Naked Juice was owned by PepsiCo

Naked Juice's big break as a brand came in 2006, when PepsiCo agreed to purchase the company from private equity firm North Castle Partners (the sale was made official the following January). North Castle had purchased Naked Juice in 2000 from Chiquita subsidiary California Day-Fresh Foods (via Beverage Online) and gave the juice a rebrand that it said better communicated "the product's raw and witty character combined with its superior product quality and taste." After six years of the firm's ownership, Naked Juice boasted sales of $150 million-plus, a nationwide reach, and 25 different products — but PepsiCo would be able to take the brand even further.

While under North Castle's control, most of Naked Juice's marketing had been grassroots-based with the focus on health-food venues, PepsiCo had the ability to distribute Naked Juice products on a wider scale, especially since, around the same time, the company was making a conscious effort to expand its healthy snacks and drinks portfolio; it also purchased Stacy's Pita Chips and IZZE Beverages within the same year (via Reuters).

Naked Juice underwent a major rebrand

Just prior to PepsiCo's acquisition of Naked Juice, the brand was overhauled. In 2005, leadership wanted to market the juices' health benefits even further. The brand's biggest claim was what it called "the pound promise," a guarantee that a pound of produce was included in every single bottle of Naked Juice (via BevNet). Each bottle of juice received new packaging that showed the exact amount of produce, and what types of produce, were included in the product, as well as info on ingredients that Naked Juice called "boosts" — things like extra vitamins or proteins that were added in.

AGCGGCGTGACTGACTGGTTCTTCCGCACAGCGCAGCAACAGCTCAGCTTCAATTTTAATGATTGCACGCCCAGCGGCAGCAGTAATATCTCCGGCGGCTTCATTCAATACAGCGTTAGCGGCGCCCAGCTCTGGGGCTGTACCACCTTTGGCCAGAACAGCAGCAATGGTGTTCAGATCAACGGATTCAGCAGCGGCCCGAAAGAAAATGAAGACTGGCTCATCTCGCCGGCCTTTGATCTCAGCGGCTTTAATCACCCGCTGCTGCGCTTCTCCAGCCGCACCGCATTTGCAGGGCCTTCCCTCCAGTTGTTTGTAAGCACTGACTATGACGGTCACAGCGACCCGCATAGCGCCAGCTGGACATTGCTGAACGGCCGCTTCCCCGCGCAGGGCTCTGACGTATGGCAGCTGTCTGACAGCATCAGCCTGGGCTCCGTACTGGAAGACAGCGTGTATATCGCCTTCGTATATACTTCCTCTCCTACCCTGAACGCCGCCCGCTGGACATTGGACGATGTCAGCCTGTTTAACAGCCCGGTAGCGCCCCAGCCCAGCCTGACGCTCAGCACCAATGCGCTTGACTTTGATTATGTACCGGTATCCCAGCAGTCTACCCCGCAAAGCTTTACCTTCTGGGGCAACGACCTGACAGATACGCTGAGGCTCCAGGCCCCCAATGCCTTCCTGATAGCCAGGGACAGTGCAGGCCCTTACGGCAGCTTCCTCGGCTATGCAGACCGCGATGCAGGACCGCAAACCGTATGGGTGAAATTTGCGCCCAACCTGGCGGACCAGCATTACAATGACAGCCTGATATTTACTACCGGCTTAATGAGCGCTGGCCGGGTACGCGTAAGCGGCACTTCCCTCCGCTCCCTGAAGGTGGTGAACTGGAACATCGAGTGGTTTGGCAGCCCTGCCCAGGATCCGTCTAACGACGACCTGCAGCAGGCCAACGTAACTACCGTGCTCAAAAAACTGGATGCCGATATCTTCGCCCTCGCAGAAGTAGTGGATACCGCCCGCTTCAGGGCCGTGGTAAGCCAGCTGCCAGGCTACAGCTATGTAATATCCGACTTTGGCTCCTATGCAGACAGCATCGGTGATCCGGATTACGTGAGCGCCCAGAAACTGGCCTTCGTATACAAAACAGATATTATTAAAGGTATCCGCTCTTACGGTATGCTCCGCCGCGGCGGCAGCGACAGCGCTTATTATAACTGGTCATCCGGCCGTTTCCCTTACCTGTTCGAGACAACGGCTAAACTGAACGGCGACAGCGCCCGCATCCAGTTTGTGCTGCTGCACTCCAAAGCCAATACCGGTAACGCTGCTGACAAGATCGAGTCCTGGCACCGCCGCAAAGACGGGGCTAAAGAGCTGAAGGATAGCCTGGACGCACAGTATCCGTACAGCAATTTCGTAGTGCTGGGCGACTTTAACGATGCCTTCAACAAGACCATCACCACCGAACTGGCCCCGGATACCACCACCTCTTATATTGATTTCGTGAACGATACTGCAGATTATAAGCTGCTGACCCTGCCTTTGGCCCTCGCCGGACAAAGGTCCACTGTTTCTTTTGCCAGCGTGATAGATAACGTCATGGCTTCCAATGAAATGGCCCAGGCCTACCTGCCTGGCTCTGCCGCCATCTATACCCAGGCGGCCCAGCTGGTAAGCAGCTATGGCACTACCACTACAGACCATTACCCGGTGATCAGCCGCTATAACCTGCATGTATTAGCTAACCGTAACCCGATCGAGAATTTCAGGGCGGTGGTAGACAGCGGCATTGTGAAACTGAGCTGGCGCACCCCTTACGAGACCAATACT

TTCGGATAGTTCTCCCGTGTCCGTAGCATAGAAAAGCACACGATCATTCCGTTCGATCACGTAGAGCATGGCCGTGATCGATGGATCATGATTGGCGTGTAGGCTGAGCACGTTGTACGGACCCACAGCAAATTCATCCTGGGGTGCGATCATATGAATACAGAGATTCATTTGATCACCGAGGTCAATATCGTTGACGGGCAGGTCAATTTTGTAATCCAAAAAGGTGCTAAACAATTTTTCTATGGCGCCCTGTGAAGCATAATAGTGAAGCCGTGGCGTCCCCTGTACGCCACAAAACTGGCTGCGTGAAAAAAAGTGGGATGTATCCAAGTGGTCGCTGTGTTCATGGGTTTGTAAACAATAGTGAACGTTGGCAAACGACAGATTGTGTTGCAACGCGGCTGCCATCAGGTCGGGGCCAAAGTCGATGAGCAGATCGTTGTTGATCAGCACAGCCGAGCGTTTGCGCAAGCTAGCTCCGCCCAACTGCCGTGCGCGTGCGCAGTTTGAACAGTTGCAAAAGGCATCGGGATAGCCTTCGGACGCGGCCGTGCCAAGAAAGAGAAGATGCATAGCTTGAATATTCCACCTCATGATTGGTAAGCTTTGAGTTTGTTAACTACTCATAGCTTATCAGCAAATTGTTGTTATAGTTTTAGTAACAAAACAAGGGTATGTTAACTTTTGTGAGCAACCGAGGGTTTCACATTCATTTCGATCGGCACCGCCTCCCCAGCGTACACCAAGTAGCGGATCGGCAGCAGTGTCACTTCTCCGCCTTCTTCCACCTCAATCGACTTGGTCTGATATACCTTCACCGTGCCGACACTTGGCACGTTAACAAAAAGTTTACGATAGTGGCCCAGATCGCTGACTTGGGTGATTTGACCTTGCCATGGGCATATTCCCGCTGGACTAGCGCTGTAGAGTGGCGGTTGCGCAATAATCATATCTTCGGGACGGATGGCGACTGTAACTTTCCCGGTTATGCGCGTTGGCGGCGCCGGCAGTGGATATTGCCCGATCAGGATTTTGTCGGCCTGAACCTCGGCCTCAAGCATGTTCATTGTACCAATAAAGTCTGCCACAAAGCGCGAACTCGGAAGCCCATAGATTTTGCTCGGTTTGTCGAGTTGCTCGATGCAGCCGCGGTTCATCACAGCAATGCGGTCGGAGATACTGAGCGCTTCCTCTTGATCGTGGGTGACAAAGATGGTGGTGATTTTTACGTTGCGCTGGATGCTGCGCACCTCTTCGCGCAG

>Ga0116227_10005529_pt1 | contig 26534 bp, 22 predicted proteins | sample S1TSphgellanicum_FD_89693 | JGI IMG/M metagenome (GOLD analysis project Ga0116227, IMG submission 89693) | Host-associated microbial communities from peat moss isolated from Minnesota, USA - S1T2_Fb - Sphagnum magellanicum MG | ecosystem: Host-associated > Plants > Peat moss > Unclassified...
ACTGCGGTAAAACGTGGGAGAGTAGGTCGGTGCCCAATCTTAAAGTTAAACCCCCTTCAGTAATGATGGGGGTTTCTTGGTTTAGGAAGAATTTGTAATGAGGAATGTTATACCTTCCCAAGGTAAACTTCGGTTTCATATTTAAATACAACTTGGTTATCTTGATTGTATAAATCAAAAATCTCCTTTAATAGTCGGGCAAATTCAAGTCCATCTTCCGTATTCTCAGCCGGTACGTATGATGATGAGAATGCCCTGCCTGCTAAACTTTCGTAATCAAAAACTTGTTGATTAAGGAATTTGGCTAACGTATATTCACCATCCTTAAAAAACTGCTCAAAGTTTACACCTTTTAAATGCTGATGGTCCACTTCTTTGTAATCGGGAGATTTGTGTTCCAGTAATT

"We designed our new packaging to make the buying decision easier for the consumer by listing the exact amount of fruit and boosts in each bottle," said Kimber Ward, director of marketing for Naked Juice, at the time of the reboot. "Our customers appreciate the what-you-see-is-what-you-get attitude of our brand and we wanted to extend that feeling into our packaging." Unfortunately, as we'll see in a bit, Naked Juice's marketing tactics may have made the buying decision a little too easy for consumers.

There is a wide variety of Naked Juice products

As part of the company's major rebrand, Naked Juice also began introducing some new, juice-adjacent products. Naked Juice jumped on the super-foods trend, offering a 100% pure pomegranate juice touted for its antioxidant content. They also introduced a pomegranate blueberry juice, thus combining "two power fruits" in one juice drink (via BevNet).